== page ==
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Saturday, November 15, 2008

Silk care symbol

Silk is a natural protein fibre, some forms of which can be woven into textiles. The best-known type of silk is obtained from cocoons made by the larvae of the mulberry silkworm Bombyx mori reared in captivity (sericulture). The shimmering appearance for which silk is prized comes from the fibers' triangular prism-like structure which allows silk cloth to refract incoming light at different angles.

"Wild silks" are produced by caterpillars other than the mulberry silkworm and can be artificially cultivated. A variety of wild silks have been known and used in ChinaSouth Asia, and Europe since early times, but the scale of production was always far smaller than that of cultivated silks. They differ from the domesticated varieties in color and texture, and cocoons gathered in the wild usually have been damaged by the emerging moth before the cocoons are gathered, so the silk thread that makes up the cocoon has been torn into shorter lengths. Commercially reared silkworm pupae are killed by dipping them in boiling water before the adult moths emerge, or by piercing them with a needle, allowing the whole cocoon to be unraveled as one continuous thread. This permits a much stronger cloth to be woven from the silk. Wild silks also tend to be more difficult to dye than silk from the cultivated silkworm.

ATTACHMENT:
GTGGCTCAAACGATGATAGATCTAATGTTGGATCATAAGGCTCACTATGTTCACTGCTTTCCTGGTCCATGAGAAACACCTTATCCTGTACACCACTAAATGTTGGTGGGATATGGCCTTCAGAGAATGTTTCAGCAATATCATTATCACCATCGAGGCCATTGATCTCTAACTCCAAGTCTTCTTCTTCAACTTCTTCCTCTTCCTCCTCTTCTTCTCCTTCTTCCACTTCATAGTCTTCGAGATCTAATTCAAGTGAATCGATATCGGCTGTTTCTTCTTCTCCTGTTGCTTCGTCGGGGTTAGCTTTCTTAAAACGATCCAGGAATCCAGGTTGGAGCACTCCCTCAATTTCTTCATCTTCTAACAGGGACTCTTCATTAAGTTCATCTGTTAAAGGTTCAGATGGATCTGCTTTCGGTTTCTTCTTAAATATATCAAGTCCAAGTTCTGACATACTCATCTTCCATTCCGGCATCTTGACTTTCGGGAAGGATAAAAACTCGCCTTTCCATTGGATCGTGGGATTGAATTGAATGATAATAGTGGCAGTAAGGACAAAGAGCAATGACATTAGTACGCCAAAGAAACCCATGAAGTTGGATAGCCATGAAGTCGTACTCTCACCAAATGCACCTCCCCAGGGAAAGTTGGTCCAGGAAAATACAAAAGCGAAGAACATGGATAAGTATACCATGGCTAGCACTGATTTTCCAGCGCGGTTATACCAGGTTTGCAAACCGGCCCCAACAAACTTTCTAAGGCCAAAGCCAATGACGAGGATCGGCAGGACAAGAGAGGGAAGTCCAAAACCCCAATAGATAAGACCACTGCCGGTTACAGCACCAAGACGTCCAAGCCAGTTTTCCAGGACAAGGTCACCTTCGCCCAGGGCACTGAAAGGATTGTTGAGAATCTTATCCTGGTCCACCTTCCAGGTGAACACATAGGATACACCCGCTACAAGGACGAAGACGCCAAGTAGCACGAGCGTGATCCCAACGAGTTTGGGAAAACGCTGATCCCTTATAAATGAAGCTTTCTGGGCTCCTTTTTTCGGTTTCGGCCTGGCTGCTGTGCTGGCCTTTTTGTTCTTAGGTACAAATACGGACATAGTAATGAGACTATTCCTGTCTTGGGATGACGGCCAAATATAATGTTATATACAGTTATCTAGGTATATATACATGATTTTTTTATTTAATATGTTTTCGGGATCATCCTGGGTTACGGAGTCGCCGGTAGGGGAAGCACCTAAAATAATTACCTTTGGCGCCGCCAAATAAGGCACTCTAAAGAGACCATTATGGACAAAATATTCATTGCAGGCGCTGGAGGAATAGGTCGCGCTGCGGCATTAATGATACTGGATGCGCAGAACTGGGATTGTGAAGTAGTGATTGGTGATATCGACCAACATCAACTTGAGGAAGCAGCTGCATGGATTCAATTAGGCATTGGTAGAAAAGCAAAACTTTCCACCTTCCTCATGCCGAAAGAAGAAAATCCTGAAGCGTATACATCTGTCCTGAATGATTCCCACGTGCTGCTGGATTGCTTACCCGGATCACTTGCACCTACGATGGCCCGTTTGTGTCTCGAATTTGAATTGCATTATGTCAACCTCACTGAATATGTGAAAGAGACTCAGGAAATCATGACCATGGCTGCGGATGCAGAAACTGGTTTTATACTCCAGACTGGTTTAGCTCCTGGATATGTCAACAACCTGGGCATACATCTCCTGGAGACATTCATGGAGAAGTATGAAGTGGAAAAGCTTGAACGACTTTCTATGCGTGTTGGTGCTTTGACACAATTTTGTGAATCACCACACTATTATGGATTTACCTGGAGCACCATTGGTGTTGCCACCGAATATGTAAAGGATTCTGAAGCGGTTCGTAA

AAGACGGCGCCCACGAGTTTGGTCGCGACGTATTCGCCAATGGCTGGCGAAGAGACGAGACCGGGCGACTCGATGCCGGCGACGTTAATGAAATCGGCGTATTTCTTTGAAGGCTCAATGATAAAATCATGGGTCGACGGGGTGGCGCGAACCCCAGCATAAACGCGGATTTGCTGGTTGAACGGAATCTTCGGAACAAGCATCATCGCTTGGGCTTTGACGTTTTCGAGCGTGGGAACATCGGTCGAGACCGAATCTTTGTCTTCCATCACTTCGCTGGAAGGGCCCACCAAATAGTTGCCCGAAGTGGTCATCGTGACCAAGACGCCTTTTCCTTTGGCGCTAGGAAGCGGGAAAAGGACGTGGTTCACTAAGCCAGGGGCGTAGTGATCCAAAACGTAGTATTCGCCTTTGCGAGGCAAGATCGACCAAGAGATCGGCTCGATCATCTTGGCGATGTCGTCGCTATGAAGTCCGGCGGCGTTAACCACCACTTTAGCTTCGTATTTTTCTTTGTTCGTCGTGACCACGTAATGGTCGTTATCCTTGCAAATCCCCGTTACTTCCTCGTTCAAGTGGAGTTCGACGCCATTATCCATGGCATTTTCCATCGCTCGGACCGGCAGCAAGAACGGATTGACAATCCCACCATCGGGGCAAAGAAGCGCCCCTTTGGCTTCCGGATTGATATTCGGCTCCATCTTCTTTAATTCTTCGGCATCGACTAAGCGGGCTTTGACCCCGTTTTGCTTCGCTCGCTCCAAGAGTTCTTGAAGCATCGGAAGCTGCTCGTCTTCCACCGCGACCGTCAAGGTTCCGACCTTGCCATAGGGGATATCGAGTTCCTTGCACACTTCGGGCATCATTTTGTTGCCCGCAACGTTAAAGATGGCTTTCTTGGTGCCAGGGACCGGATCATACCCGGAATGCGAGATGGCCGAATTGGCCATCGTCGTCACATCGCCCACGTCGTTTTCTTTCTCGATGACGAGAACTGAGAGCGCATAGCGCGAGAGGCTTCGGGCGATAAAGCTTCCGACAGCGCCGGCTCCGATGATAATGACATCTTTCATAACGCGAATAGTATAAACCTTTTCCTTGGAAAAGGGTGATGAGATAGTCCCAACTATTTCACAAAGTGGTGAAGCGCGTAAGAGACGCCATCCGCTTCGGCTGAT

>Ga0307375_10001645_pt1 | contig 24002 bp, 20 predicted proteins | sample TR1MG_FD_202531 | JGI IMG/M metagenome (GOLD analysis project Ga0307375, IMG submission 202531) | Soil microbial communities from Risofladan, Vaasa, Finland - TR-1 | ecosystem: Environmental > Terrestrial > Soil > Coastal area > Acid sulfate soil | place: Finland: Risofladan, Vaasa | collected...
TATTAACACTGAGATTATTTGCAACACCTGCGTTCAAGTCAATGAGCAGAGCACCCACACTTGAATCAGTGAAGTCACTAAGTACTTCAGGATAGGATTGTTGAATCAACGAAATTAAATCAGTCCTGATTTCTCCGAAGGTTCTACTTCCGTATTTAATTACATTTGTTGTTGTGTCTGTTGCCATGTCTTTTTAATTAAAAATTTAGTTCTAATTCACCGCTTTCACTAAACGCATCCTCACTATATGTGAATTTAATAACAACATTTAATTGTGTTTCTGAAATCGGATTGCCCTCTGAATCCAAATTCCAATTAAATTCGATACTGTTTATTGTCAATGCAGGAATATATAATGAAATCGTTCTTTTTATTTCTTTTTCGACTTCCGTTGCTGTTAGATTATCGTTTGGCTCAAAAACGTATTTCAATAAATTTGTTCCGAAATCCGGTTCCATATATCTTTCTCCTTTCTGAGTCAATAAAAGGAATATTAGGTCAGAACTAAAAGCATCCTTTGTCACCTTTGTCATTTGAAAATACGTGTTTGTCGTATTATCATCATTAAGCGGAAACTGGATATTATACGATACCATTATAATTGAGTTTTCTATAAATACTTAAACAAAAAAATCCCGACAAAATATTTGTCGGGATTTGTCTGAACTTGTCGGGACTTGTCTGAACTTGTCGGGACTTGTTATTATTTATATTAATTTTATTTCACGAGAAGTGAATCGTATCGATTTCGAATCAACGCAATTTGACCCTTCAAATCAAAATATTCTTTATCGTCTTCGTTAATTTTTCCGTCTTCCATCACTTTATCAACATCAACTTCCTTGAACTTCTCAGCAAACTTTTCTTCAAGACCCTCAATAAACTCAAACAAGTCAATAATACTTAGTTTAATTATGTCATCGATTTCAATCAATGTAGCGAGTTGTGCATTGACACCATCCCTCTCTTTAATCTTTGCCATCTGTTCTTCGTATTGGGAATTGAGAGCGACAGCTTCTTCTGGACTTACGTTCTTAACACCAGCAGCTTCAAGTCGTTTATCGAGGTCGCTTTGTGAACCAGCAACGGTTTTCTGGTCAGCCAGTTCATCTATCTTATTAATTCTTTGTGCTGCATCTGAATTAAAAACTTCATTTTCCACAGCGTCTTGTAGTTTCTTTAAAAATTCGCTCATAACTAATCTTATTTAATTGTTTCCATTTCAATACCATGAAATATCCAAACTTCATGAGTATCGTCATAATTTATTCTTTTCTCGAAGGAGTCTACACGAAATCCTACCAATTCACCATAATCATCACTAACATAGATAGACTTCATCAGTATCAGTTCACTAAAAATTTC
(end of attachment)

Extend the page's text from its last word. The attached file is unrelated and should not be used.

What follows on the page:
There is some evidence that small quantities of wild silk were already being produced in the Mediterranean area and the Middle East by the time the stronger, cultivated silk from China began to be imported (Hill 2003, Appendix C).

Silks are produced by several other insects, but only the silk of moth caterpillars has been used for textile manufacture. There has been some research into other silks, which differ at the molecular level. Silks are mainly produced by the larvae of insects that complete metamorphosis, but also by some adult insects such as webspinners. Silk production is especially common in the Hymenoptera (beeswasps, and ants), and is sometimes used in nest construction. Other types of arthropod produce silk, most notably variousarachnids such as spiders (see spider silk).

 Care symbol  label

Gentle in order to preserve its qualities.  Hand wash in cool water: use mild soap powders.  Sensitive to heat (therefore colorfast problems)  and rough treatment. Wash color separately.  Prints: dry flat. Do not soak. Creases.


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